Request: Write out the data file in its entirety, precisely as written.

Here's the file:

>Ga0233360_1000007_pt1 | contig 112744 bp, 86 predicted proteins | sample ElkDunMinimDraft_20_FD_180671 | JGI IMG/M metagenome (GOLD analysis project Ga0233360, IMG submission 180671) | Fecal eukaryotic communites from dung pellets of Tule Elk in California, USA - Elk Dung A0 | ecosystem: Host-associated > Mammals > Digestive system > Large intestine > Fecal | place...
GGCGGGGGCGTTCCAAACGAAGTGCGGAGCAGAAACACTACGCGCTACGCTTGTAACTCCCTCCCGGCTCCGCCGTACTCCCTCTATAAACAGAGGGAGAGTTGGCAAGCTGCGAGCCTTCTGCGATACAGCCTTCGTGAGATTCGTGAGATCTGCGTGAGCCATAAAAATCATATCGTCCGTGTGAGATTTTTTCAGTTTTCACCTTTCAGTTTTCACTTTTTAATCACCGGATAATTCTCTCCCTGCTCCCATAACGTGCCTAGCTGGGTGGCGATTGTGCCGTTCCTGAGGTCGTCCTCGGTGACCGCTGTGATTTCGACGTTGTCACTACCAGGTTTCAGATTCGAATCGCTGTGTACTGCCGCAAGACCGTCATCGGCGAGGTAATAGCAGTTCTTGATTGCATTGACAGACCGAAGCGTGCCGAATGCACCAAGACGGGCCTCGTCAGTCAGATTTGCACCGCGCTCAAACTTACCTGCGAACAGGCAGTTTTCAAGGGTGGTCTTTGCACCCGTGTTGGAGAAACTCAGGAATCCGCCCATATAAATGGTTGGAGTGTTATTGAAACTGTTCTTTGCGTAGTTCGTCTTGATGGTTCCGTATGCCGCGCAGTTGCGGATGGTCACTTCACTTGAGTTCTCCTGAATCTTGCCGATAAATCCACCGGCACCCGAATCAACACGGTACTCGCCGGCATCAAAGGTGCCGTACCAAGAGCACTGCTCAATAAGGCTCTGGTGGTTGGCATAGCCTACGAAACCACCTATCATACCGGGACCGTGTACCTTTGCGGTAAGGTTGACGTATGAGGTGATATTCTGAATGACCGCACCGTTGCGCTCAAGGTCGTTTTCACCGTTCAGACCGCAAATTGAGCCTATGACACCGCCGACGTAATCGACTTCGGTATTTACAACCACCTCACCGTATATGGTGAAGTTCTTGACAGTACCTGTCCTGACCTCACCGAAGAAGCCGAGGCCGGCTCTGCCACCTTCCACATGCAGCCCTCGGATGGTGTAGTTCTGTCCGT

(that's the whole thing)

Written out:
>Ga0233360_1000007_pt1 | contig 112744 bp, 86 predicted proteins | sample ElkDunMinimDraft_20_FD_180671 | JGI IMG/M metagenome (GOLD analysis project Ga0233360, IMG submission 180671) | Fecal eukaryotic communites from dung pellets of Tule Elk in California, USA - Elk Dung A0 | ecosystem: Host-associated > Mammals > Digestive system > Large intestine > Fecal | place...
GGCGGGGGCGTTCCAAACGAAGTGCGGAGCAGAAACACTACGCGCTACGCTTGTAACTCCCTCCCGGCTCCGCCGTACTCCCTCTATAAACAGAGGGAGAGTTGGCAAGCTGCGAGCCTTCTGCGATACAGCCTTCGTGAGATTCGTGAGATCTGCGTGAGCCATAAAAATCATATCGTCCGTGTGAGATTTTTTCAGTTTTCACCTTTCAGTTTTCACTTTTTAATCACCGGATAATTCTCTCCCTGCTCCCATAACGTGCCTAGCTGGGTGGCGATTGTGCCGTTCCTGAGGTCGTCCTCGGTGACCGCTGTGATTTCGACGTTGTCACTACCAGGTTTCAGATTCGAATCGCTGTGTACTGCCGCAAGACCGTCATCGGCGAGGTAATAGCAGTTCTTGATTGCATTGACAGACCGAAGCGTGCCGAATGCACCAAGACGGGCCTCGTCAGTCAGATTTGCACCGCGCTCAAACTTACCTGCGAACAGGCAGTTTTCAAGGGTGGTCTTTGCACCCGTGTTGGAGAAACTCAGGAATCCGCCCATATAAATGGTTGGAGTGTTATTGAAACTGTTCTTTGCGTAGTTCGTCTTGATGGTTCCGTATGCCGCGCAGTTGCGGATGGTCACTTCACTTGAGTTCTCCTGAATCTTGCCGATAAATCCACCGGCACCCGAATCAACACGGTACTCGCCGGCATCAAAGGTGCCGTACCAAGAGCACTGCTCAATAAGGCTCTGGTGGTTGGCATAGCCTACGAAACCACCTATCATACCGGGACCGTGTACCTTTGCGGTAAGGTTGACGTATGAGGTGATATTCTGAATGACCGCACCGTTGCGCTCAAGGTCGTTTTCACCGTTCAGACCGCAAATTGAGCCTATGACACCGCCGACGTAATCGACTTCGGTATTTACAACCACCTCACCGTATATGGTGAAGTTCTTGACAGTACCTGTCCTGACCTCACCGAAGAAGCCGAGGCCGGCTCTGCCACCTTCCACATGCAGCCCTCGGATGGTGTAGTTCTGTCCGT